Intel will release a dedicated graphics card in 2020 and in doing so will join the competition against NVIDIA and AMD. How much will it cost and how it will perform is yet to be seen.
Yes, as of 2020 Intel confirmed that they will start making dedicated graphics cards. This applies to both consumer and enterprise products. Altough there is little information on what price range they will target, based on what the company has shown and leaks we expect to see both budget oriented and higher-end models. Intel tried this market before without any success, but we think the story is different now as the Chief Architect is Raja Koduri and the technology looks promising.
NVIDIA and AMD have shared the market for dedicated graphics cards for years, one that Intel had not entered, limiting itself to the development of processors with much less powerful integrated GPUs. That will change soon, because Intel is preparing to launch its own dedicated graphics cards.
The lead of this project is Raja Koduri, who until very recently had been head of AMD GPU development, and who has suddenly switched sides to lead Intel's ambitious project. The rest is significant considering the experience that NVIDIA and AMD itself have in this segment, but if Intel has an advantage it is in terms of resources. Now, in addition, it has one of the most important engineers in this field.
Koduri has worked for both AMD and Apple. In AMD he was well respected for his confident yet easy-going demeanor, he was senior vice president and chief architect of the Radeon Technologies Group, in this position he reported directly to the CEO Lisa Su.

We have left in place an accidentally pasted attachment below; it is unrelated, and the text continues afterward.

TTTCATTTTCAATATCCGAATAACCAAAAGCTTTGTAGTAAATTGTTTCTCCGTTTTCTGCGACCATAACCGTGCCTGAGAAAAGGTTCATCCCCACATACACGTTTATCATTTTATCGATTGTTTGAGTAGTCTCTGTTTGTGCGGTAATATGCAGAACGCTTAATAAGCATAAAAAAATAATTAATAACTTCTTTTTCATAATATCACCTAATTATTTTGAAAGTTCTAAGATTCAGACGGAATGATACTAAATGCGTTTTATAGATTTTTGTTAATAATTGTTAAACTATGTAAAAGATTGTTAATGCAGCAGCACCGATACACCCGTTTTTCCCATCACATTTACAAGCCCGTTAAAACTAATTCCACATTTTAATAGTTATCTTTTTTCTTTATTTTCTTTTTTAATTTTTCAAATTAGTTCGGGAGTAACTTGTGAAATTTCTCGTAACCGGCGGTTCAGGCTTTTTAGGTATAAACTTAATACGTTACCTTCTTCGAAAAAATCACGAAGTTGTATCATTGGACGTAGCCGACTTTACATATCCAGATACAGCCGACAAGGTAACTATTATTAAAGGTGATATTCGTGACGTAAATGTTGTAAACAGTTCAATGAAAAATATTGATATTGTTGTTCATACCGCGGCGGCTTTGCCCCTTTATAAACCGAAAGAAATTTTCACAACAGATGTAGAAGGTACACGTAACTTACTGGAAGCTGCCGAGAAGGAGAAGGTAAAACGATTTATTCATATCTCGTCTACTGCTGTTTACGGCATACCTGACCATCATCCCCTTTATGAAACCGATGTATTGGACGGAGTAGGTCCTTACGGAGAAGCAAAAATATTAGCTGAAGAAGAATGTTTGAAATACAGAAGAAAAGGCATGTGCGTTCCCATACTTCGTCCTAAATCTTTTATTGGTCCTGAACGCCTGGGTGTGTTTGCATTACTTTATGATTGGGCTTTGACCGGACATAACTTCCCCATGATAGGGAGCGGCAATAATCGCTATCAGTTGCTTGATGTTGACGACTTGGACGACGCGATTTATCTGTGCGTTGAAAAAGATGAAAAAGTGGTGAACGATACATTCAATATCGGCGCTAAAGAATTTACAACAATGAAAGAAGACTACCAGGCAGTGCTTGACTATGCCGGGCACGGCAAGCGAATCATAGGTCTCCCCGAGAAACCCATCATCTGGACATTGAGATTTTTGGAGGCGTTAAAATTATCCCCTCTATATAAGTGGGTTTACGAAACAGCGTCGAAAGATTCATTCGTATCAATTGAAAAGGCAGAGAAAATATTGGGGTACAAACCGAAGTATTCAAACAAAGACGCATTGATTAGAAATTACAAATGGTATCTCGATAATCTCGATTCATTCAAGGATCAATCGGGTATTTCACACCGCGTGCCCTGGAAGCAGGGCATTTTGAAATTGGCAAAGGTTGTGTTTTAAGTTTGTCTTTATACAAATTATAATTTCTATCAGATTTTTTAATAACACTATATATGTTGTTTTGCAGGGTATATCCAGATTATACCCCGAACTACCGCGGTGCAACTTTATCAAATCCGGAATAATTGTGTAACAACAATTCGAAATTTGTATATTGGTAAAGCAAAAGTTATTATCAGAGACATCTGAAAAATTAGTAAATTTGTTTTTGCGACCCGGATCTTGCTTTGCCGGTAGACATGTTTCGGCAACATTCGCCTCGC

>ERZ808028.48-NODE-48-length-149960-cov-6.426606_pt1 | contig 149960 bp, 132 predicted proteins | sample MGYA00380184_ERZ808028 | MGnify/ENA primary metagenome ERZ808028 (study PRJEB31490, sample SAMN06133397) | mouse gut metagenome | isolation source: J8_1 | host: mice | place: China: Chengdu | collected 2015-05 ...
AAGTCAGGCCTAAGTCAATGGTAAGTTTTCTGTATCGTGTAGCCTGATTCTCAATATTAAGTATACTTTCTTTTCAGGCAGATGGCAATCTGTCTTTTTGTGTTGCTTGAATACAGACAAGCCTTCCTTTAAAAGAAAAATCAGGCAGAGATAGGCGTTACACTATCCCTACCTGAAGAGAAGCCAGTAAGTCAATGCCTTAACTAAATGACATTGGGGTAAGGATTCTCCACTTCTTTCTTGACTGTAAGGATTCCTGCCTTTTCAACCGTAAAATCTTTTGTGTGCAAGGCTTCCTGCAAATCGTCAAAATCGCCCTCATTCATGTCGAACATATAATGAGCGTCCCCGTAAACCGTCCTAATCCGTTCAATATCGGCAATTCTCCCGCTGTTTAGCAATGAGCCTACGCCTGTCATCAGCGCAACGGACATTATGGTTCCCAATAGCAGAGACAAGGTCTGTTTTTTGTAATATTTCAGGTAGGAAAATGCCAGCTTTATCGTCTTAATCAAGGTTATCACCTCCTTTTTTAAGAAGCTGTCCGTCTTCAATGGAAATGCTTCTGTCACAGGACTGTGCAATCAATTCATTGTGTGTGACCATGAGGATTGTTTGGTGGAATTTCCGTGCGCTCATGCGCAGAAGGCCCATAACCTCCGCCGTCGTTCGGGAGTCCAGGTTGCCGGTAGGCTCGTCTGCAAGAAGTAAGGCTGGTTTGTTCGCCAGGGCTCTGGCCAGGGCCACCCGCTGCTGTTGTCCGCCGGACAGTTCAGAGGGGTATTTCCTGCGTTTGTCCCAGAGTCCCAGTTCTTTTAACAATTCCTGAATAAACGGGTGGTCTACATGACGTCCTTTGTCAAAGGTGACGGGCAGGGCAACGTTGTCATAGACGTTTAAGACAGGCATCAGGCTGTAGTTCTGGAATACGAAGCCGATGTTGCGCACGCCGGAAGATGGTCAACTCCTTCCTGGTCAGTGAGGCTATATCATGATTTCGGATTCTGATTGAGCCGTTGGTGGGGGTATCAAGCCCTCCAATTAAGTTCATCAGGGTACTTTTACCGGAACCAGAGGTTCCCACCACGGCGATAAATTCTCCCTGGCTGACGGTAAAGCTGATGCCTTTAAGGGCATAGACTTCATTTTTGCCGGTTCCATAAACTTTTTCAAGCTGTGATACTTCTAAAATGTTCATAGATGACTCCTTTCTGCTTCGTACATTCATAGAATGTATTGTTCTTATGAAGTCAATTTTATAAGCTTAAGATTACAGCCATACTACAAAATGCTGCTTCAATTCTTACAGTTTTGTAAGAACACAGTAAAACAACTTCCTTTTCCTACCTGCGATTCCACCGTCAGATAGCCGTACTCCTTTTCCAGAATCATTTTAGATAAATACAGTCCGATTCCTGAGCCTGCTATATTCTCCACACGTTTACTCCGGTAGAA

In 2017 he resigned from AMD to join Intel, explaining that the later company has all the resources to accomplish his vision. In June 2018 Koduri announced Intel's plans to compete in the dedicated GPU market, with a planned launch for 2020.
Intel officially joins the consumer GPU market with Intel Xe Graphics card, which will sport the same architecture you'll find in Intel Tiger Lake's integrated graphics. Although Intel did show its new consumer GPU at CES 2020, making it a sure thing, the official release date has not yet been leaked. Based on rumours only, we expect it to be sometime in 2020 or early 2021.
Ponte Vecchio is the name, the new architecture for Intel's graphics chips. The company indicated that it finally started using chiplets in its design (following in AMD's footsteps). It will combine 1, 2 or 4 to develop different versions of the chip, and that makes it so the final result has the aspect seen in the image. Compared with the AA battery we can guess the smallest chips are around 50mm on a side, while the largest is close to 85mm when an Intel CPU is usually around 37.5mm on a side.
Koduri also made a brief mention of its power and spoke of having "peta ops" in the palm of the hand, but without more data it is impossible to know what we can expect from these chips. We will have to wait for its release to know those details, but what we have now is way more promising than previous Intel's attempts in the consumer graphic cards market.
While Intel hasn't released official information about the die package, its performance or dimensions. They continue to share some images in their social media. This is one of its latest publications in the topic: "Silicon bring-up with many tens of billions of transistors needs surgical teamwork of various engineering functions. With only remote access to labs spread worldwide, this was deemed impossible, until now".
Again, using only the image, we can see that the new chip uses HBM2e technology -which is the most recent and competitive type of memory, sporting a whooping 460GB/sec memory bandwidth-. It is important to notice that the package presented in the image is not what we are going to see in consumer products, but the information it gives us we can have an idea about what will be in gaming computers.